Hence, an understanding of the role of co-infection with enteric pathogens including virus, bacterial, and intestinal protozoan species is now a priority in global health programs for the eradication of acute diarrhea in children. In this study, taking advantage of the intensive survey on the etiology of acute diarrhea carried out by four sentinel hospitals in Kunming, southwest China, we investigated the impact of co-infection with seven virus, seven bacterial, and three protozoan species on children aged below five years suffering from diarrhea. Our study had two aims: 1) to explore the impact of concomitant infections on the severity of acute diarrhea, and 2) to assess whether enteric pathogens in sick children co-occur by chance or follow a pattern.

Methods

Definitions of diarrhea cases and healthy controls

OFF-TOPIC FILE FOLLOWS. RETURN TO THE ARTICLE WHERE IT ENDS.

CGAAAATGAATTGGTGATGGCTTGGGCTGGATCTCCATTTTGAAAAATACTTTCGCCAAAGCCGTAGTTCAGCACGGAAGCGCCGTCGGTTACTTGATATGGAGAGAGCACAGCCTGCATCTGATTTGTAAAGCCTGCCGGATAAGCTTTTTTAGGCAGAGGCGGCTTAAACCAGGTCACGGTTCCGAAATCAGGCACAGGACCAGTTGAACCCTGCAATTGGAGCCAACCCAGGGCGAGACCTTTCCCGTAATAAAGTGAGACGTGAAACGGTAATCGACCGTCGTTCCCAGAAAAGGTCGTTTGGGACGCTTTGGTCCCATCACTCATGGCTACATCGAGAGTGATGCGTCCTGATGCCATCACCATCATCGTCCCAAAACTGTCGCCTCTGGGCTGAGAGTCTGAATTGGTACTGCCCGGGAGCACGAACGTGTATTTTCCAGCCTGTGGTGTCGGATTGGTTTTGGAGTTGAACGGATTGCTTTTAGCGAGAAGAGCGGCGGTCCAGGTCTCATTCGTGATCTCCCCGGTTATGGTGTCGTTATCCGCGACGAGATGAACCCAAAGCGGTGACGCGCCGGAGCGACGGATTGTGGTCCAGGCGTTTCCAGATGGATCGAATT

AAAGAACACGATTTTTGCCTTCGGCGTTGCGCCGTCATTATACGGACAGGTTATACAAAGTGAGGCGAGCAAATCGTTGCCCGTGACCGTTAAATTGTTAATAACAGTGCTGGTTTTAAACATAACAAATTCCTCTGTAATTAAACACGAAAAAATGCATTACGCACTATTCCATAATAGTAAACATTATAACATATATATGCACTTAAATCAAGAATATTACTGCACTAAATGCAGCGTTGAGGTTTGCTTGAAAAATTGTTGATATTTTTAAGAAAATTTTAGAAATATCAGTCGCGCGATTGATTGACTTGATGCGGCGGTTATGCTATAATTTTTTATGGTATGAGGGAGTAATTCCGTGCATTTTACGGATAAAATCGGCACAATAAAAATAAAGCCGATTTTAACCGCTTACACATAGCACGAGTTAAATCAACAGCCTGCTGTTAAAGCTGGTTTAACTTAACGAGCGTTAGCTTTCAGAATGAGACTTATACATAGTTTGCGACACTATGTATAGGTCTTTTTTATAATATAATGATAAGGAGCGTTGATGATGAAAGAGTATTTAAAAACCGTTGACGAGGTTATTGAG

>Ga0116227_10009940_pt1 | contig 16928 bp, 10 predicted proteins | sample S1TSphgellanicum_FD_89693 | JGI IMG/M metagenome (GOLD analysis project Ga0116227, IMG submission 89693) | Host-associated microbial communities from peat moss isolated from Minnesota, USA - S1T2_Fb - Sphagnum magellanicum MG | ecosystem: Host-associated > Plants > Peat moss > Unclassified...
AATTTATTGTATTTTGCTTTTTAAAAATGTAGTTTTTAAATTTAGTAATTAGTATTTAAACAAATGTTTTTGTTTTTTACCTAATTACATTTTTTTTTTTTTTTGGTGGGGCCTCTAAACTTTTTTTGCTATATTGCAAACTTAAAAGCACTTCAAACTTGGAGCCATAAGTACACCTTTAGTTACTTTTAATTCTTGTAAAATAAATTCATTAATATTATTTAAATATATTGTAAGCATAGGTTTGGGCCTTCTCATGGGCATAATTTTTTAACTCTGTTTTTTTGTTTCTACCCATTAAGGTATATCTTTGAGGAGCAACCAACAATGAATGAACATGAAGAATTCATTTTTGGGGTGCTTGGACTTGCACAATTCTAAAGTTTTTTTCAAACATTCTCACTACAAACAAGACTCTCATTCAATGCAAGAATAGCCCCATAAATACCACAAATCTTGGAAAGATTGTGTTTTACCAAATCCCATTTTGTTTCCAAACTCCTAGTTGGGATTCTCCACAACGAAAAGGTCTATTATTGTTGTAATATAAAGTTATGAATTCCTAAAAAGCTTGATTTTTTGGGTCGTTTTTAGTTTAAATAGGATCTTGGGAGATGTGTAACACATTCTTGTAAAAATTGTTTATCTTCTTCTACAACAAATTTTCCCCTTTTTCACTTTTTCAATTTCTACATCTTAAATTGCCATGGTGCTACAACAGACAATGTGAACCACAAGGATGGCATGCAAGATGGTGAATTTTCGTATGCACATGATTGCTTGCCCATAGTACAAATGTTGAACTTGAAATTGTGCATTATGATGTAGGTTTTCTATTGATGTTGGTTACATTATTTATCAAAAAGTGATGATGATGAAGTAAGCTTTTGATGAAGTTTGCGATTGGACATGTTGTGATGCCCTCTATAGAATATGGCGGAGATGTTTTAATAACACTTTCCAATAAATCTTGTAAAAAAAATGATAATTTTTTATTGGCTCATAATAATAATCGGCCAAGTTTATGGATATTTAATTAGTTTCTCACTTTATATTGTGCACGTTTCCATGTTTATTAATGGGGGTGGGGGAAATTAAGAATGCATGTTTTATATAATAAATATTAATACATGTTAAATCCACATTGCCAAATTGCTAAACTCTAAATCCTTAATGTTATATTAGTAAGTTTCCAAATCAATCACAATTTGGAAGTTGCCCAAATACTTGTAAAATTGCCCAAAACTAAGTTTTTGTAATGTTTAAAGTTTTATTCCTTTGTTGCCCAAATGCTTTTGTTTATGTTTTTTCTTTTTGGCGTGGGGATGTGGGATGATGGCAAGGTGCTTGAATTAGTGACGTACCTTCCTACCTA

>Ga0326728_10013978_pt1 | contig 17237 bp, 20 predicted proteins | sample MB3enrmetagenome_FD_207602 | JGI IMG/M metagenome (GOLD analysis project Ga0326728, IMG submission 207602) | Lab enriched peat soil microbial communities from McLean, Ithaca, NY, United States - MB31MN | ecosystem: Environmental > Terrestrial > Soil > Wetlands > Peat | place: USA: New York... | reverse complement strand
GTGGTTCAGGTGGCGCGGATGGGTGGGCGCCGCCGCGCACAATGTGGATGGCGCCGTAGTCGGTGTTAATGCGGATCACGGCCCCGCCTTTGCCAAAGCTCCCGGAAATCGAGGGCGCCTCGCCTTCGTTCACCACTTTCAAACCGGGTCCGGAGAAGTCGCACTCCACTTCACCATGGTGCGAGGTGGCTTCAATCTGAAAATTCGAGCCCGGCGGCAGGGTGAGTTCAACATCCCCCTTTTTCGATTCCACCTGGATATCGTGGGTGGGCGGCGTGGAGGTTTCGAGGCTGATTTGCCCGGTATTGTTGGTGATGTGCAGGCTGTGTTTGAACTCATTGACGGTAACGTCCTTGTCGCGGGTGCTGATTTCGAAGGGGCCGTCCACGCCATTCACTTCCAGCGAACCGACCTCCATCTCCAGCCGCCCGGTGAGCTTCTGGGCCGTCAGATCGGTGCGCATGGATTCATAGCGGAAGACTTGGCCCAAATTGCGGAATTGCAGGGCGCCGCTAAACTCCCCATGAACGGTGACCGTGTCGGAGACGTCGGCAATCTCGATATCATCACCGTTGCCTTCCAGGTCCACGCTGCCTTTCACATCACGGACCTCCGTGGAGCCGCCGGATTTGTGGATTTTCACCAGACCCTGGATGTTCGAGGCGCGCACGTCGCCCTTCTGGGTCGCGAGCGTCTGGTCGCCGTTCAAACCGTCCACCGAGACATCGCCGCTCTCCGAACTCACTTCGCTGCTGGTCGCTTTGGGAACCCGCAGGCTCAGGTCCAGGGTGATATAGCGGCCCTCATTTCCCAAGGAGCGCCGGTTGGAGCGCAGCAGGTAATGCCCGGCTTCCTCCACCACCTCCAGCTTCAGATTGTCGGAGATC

In accordance with the WHO’s definition of diarrhea [39], a case of acute gastroenteritis was defined as a person who had more than three episodes of abnormal stool within 24 h (e.g. loose, watery, bloody, or mucousy stool) for any period lasting for <2 weeks. A healthy control was defined as a person who did not have any diarrhea symptoms in the seven days prior to recruitment into the study.

Study site

The study was conducted from July 2014 to June 2015 in Kunming (25° 02’ 20”N, 102° 43’05” E, 1892 m above sea level), Yunnan province, southwest China. Kunming has a humid subtropical climate characterized by mild (mean temperature = 11.4 °C, min = 8 °C, max = 15 °C) and dry (mean precipitation = 33.4 mm, min = 12 mm, max = 89 mm) falls and winters. Spring and summers are also mild (mean temperature = 23 °C, min = 19 °C, max = 29 °C), but are wet (mean precipitation = 159.6 mm, min = 92 mm, max = 206 mm). During the study period, four sentinel hospitals were selected: the Pushan Health Center in Kunming, the First Affiliated Hospital of Kunming Medical University, the First People’s Hospital of Yunnan Province, and Kunming Children’s Hospital.

Collection of stool specimens and basic information